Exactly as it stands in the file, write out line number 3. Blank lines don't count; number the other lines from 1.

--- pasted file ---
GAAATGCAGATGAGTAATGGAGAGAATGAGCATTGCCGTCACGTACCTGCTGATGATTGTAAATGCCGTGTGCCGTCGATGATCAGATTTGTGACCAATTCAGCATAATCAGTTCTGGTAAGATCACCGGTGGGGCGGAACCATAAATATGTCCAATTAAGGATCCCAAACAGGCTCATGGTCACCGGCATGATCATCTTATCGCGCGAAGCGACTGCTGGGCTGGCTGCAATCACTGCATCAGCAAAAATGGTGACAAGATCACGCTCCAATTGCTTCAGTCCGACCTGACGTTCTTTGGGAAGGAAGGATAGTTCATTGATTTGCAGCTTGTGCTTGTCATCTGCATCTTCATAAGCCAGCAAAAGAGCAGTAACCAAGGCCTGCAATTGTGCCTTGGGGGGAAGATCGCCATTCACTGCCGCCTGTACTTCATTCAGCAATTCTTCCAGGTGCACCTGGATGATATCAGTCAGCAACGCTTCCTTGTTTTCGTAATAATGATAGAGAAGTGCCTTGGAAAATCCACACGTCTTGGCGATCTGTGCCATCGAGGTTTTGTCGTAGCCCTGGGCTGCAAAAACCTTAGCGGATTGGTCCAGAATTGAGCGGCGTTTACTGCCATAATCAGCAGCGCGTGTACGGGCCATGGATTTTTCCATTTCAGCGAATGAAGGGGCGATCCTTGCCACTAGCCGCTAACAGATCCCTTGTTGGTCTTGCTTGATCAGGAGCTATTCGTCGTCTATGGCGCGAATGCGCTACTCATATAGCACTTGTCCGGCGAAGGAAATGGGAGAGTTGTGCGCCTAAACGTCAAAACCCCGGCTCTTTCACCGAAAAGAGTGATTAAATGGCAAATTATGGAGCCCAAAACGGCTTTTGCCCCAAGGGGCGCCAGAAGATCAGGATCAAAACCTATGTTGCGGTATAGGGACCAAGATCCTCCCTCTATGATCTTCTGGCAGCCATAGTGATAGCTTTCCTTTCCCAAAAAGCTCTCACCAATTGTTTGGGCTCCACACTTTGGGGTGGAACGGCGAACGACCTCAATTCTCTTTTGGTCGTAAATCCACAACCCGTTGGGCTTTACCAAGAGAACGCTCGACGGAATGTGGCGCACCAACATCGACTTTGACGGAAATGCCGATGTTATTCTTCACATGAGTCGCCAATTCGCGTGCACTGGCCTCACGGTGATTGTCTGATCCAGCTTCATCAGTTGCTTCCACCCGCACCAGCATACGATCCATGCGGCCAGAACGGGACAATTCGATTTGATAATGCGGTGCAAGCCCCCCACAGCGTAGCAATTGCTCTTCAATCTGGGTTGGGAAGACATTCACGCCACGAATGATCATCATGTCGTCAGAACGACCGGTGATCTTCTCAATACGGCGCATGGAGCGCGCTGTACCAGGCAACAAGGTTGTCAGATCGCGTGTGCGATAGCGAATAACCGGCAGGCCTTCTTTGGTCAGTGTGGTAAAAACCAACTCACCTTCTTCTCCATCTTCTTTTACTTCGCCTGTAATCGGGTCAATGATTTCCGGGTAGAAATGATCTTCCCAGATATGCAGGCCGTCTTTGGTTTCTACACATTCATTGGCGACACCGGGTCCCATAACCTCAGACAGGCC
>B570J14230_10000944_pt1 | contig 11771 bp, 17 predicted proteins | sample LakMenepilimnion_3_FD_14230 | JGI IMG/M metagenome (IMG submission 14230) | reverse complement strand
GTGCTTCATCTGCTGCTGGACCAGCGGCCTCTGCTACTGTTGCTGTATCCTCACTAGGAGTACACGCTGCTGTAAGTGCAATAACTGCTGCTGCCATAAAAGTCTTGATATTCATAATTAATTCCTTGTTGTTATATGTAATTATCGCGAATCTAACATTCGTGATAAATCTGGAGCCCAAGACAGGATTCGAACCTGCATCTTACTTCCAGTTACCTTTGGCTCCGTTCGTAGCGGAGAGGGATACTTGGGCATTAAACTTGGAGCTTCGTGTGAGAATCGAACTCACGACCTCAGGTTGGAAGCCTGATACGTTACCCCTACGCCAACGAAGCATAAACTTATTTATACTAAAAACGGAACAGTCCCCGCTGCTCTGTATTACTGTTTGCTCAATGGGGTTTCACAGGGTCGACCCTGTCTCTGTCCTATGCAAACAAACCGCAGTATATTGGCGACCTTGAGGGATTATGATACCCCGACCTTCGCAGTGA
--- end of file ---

GTGCTTCATCTGCTGCTGGACCAGCGGCCTCTGCTACTGTTGCTGTATCCTCACTAGGAGTACACGCTGCTGTAAGTGCAATAACTGCTGCTGCCATAAAAGTCTTGATATTCATAATTAATTCCTTGTTGTTATATGTAATTATCGCGAATCTAACATTCGTGATAAATCTGGAGCCCAAGACAGGATTCGAACCTGCATCTTACTTCCAGTTACCTTTGGCTCCGTTCGTAGCGGAGAGGGATACTTGGGCATTAAACTTGGAGCTTCGTGTGAGAATCGAACTCACGACCTCAGGTTGGAAGCCTGATACGTTACCCCTACGCCAACGAAGCATAAACTTATTTATACTAAAAACGGAACAGTCCCCGCTGCTCTGTATTACTGTTTGCTCAATGGGGTTTCACAGGGTCGACCCTGTCTCTGTCCTATGCAAACAAACCGCAGTATATTGGCGACCTTGAGGGATTATGATACCCCGACCTTCGCAGTGA